Foreign policy, Yugoslavia, and bombing: Where is psychology?

By Garland Y. (Gary) DeNelsky, Ph.D
May 1, 1999 - Last updated: May 31, 2011

Where is psychology when crucial foreign policy decisions are made? Are the boundaries of psychology limited to the clinic, the university, the school, the hospital, and the business? Is the knowledge gained by thousands of educated and experienced clinicians and researchers of human behavior so esoteric and impractical that it is of little use to our foreign policy experts?

Looking at the recent governmental decisions made regarding Yugoslavia, it would appear that our leaders received no input whatever from experts in behavioral science or chose to ignore what input they did receive.
Although our intentions in Yugoslavia are laudable–to stop the suffering and bloodshed–the implementation of these intentions has unleashed a tragic chain of events.

Our leadership ignored options that remained before dropping bombs on military as well as other targets. It overlooked research and clinical experience that should guide the negotiating process. Here are some of these well-established psychological principles:

Principle 1: When negotiating between two parties, do not try to impose a policy by brute force. During mediation, unleashing callous force can quickly transform the mediator into a combatant. Ample research exists in the social psychological literature supporting this principle. Struggles between management and labor have repeatedly demonstrated that sheer force is not the solution. Police called in to cool domestic battles are trained to cool–not energize–the disputes. Our foreign policy, which was trying to get Milosevic and the Kosovo rebels to agree to a compromise to achieve peace, was seemingly based upon persuading the rebels to sign and then forcing Milosevic to do likewise under threat of bombing. This type of coercion was exactly opposite of President Clinton’s success in helping achieve substantial movement toward peace in the Middle East and Northern Ireland.

Principle 2: Threatening an individual with a paranoid personality disorder is not good practice. As nearly as can be sorted out from the many descriptions of Yugoslavian President Milosevic, his personality could probably be best characterized as a mix of paranoid and narcissistic features. Individuals with paranoid features feel threatened all the time, and their primary occupation is to guard against such threats, real or imagined. When they perceive they are threatened, they dig in their heels and become even more inflexible. Whoever told President Clinton that Milosevic responds only to force or the threat of force simply did not understand the nature of the beast. Milosevic did not respond to threats nor bombs.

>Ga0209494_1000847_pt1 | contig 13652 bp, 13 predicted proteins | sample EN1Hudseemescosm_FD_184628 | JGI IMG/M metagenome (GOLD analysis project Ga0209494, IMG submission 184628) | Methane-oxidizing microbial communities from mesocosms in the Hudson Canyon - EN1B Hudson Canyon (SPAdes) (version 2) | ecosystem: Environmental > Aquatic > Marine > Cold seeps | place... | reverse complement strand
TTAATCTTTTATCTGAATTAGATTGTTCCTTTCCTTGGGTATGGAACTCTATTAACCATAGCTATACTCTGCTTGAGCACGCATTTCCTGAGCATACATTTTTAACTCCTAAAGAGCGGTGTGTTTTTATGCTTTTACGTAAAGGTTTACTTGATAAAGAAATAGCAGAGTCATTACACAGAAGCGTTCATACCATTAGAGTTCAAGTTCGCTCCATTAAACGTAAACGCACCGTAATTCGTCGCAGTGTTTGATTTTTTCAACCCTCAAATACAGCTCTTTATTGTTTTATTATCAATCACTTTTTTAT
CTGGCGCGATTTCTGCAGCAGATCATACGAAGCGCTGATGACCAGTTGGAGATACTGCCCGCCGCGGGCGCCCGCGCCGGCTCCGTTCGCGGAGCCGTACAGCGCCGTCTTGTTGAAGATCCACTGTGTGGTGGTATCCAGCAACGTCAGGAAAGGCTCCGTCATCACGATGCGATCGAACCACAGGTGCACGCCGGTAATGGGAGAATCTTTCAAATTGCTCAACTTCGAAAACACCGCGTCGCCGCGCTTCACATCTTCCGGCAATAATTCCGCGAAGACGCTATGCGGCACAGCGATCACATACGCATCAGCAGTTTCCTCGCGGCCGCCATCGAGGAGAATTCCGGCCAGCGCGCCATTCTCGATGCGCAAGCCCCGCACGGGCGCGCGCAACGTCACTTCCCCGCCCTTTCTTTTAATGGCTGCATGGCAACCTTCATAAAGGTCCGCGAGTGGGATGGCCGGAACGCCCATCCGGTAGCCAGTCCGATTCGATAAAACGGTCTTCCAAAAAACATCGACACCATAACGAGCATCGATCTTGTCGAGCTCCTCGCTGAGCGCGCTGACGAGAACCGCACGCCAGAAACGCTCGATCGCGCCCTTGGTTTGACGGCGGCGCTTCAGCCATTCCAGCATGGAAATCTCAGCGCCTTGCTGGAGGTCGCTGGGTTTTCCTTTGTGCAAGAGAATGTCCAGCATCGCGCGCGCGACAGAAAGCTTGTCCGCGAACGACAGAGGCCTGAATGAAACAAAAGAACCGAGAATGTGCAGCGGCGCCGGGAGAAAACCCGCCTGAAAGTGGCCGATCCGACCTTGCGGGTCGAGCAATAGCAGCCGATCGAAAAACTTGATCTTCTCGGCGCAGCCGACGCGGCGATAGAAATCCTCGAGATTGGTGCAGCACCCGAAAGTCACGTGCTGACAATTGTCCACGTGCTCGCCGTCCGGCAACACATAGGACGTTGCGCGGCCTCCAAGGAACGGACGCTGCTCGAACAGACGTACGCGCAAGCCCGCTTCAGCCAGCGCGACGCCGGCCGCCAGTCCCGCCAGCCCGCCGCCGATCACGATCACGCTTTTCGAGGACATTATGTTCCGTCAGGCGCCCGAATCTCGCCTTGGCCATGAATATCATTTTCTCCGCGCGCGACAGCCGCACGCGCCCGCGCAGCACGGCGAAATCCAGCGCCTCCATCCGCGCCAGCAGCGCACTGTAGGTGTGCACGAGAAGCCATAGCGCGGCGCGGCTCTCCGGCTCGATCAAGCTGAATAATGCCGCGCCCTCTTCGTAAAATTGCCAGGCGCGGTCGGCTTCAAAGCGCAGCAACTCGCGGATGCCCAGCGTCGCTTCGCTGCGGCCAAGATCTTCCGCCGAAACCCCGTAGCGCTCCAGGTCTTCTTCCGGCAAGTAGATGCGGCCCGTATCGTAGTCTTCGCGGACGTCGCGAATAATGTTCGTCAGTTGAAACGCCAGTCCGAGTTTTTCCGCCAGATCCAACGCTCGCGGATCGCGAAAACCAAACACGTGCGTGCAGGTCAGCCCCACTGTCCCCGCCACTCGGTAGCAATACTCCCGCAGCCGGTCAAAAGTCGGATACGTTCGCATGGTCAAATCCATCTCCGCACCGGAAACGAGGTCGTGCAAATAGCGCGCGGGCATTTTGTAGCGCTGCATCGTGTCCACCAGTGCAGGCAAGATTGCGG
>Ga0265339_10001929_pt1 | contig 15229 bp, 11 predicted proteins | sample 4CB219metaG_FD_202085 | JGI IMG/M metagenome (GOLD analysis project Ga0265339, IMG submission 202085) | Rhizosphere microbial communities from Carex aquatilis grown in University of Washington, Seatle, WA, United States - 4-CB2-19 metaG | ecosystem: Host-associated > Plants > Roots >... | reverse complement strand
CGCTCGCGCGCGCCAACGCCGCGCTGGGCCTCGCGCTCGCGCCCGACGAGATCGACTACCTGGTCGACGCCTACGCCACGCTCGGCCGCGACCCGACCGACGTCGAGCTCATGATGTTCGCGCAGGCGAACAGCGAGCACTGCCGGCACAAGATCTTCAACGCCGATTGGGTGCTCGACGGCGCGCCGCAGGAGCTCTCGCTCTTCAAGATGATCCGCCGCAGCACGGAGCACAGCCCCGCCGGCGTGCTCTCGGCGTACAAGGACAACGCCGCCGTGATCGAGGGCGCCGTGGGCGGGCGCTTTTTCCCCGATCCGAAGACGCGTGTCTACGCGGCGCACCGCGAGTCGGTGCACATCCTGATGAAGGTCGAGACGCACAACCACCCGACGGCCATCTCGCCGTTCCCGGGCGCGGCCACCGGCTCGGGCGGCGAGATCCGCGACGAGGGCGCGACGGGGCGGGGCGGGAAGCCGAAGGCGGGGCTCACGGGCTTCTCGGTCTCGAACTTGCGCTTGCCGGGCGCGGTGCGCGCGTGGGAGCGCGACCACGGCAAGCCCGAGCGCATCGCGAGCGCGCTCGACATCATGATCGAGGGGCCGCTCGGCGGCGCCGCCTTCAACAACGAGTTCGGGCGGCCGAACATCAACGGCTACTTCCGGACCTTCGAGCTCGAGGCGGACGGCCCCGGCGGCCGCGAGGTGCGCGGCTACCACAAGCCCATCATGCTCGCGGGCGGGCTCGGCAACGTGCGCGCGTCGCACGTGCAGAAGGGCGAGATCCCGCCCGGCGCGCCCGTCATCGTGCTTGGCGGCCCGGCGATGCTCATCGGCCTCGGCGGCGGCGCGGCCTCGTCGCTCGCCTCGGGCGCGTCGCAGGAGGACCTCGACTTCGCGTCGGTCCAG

Principle 3: The best predictor of future behavior is past behavior. This principle has been so repeatedly established that it may achieve cliche status in psychology. But it is true remarkably often, and it applies to groups as well as individuals.

How have nations responded to bombing in the past? Did Germany’s bombing bring Britain to its feet? Did Japan’s devastating bombing of Pearl Harbor sicken our stomach for war? Did the U.S.’ endless bombing of Hanoi bring the Vietnamese to the peace table? And more recently, has Sadaam become more dove-like in response to our aerial assaults on his country? Perhaps the only time that bombing has ever brought a nation to the peace table was in 1945 following the two devastating atomic bombs dropped on Japan. And by that time the outcome of the war was no longer in doubt.

Whose prediction was it that bombing Yugoslavia’s military would cause Milosevic to become more reasonable and beg for peace? The predictable primary outcome of bombing is that it literally infuriates a nation and strengthens its resolve to resist its attackers. Our leaders must recognize that bombing is not a kind of high-tech video game in which our destruction of the opposition’s targets spells victory for our side.

Principle 4: When a group is facing an outside threat, it comes together and rallies behind its leader. This principle is based on classic social psychological research on in-group and out-group relationships. Whoever could have realistically envisioned that dropping bombs on Yugoslavia would make Milosevic less popular or more vulnerable to being overthrown and replaced by a more moderate leader? As nearly as can be determined, even those people in Yugoslavia who were not firm supporters of Milosevic have rallied behind him.